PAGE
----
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What’s driving the growth of streaming video on mobile?

streaming video on mobileEverything is mobile these days. It seems like it’s taking over the world. People are using their mobile devices to check weather, calendars, and to post to social media. But video on mobile is fast becoming the largest factor in everyday data usage.

Ericsson’s annual mobility report looks at the future of mobile and makes predictions on usage through 2020. Interestingly, they predict the average monthly data usage per smartphone will rise from 900 MB in 2014 to 3.5 GB in 2020. That’s a fourfold growth in just six years. The data for “mobile PCs” and tablets show about an equal amount of increase in data usage on a mobile network.

The sharp increase in data usage, if you haven’t guessed yet, is primarily due to streaming video on mobile. In 2014, Ericsson estimates 45% of global mobile traffic is video related. They predict it will top 55% of worldwide mobile traffic by 2020.

Traditionally, the mobile video streaming experience hasn’t been very good. So what is driving the predicted increased usage, and the obviously related improved user experience? Ericsson mentions a few factors.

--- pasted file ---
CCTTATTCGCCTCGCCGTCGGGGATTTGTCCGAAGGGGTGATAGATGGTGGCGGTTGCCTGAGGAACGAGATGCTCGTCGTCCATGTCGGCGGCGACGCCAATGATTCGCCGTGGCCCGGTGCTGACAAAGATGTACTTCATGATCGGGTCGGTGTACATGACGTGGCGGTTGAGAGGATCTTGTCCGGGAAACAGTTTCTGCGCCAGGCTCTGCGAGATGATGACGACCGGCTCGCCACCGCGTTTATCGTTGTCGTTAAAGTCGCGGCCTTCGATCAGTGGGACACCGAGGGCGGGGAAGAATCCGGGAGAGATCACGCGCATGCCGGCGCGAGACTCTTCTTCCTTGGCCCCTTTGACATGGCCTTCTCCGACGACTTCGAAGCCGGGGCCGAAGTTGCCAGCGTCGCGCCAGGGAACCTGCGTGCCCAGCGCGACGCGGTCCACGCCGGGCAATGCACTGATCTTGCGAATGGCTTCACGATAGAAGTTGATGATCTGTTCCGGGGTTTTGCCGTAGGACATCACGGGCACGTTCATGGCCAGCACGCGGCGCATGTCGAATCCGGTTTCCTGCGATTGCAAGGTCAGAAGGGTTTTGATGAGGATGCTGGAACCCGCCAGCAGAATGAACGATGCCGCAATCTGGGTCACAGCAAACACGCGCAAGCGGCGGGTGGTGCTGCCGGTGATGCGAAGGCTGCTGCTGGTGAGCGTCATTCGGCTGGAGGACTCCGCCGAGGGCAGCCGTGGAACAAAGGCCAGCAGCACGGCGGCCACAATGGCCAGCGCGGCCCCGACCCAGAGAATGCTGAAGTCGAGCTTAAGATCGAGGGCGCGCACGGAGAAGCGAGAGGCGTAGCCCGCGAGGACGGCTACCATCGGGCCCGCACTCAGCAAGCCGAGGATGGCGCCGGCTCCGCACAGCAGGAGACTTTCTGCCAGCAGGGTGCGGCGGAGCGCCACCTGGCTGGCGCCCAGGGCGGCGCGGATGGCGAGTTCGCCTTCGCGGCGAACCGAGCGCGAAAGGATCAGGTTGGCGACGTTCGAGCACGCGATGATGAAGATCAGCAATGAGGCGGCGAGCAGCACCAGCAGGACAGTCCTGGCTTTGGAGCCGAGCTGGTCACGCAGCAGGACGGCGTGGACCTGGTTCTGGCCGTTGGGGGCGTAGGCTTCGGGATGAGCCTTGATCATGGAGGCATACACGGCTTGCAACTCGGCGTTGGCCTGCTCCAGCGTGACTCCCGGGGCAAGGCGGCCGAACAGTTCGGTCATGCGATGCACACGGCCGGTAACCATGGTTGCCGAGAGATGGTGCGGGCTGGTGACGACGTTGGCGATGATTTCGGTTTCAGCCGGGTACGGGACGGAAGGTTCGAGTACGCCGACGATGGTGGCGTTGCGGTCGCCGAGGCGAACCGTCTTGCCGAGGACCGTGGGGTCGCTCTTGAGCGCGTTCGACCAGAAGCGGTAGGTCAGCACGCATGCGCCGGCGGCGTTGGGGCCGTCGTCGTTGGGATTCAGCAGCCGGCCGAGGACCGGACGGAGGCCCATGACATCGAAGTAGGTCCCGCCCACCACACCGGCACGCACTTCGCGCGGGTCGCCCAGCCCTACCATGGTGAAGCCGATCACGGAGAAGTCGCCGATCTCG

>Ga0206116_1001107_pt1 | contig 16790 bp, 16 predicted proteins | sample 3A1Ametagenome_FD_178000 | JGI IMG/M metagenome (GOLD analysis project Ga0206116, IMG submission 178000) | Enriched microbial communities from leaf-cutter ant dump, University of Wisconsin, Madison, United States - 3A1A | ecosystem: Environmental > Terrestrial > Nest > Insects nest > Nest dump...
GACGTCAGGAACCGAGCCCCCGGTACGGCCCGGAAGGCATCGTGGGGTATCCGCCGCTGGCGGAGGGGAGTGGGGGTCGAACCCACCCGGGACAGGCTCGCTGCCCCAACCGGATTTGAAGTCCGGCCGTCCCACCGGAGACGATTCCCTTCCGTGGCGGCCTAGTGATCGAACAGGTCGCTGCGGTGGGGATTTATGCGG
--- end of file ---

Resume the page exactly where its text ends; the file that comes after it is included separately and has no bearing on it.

Usage of video usage on mobile is highly dependent on the type of network being used. 4G dominated networks provide the most bandwidth and best experience. 4G is being rolled out even in developing countries, providing access to people who may not have a landline or physical access to the Internet. Older networks (3G and GSM) have a smaller percentage of video usage accordingly.

The use of adaptive bitrate technologies (ABR) detect the network conditions in real time and adjust the stream automatically. This provides a better end user experience by eliminating stopping and starting and re-buffering during playback. Mobile network conditions can vary widely, so ABR provides a behind the scenes way to ensure good video quality under any condition.

But one of the main drivers of increased video viewing is the evolution of video codecs over time. Each successive generation aims to provide better video delivery. Ericsson estimates that a new codec needs to improve compression by 40-50 percent while maintaining video quality in order for the industry to adopt the new codecs. Alternatively, a new codec could provide improved video quality using the same network resources. Either way, the videos look and perform better to the viewers on mobile who will then watch more and more video.

If you follow the path of MPEG-2, MPEG-4, MPEG-4 AVC, through to HEVC, you’ll find the types of improvements Ericsson discusses. While it takes time for new codecs to be developed and accepted, it’s certain that by 2020 we’ll likely have better codecs available (if not yet adopted) to make mobile video even better.

The other side of this story though, is what people pay for their data usage and how much they are willing to spend for the luxury of video on the go. Do you already have a plan that lets you enjoy video without worrying about overage charges? How much would you pay for such a plan?

Oliver Burt

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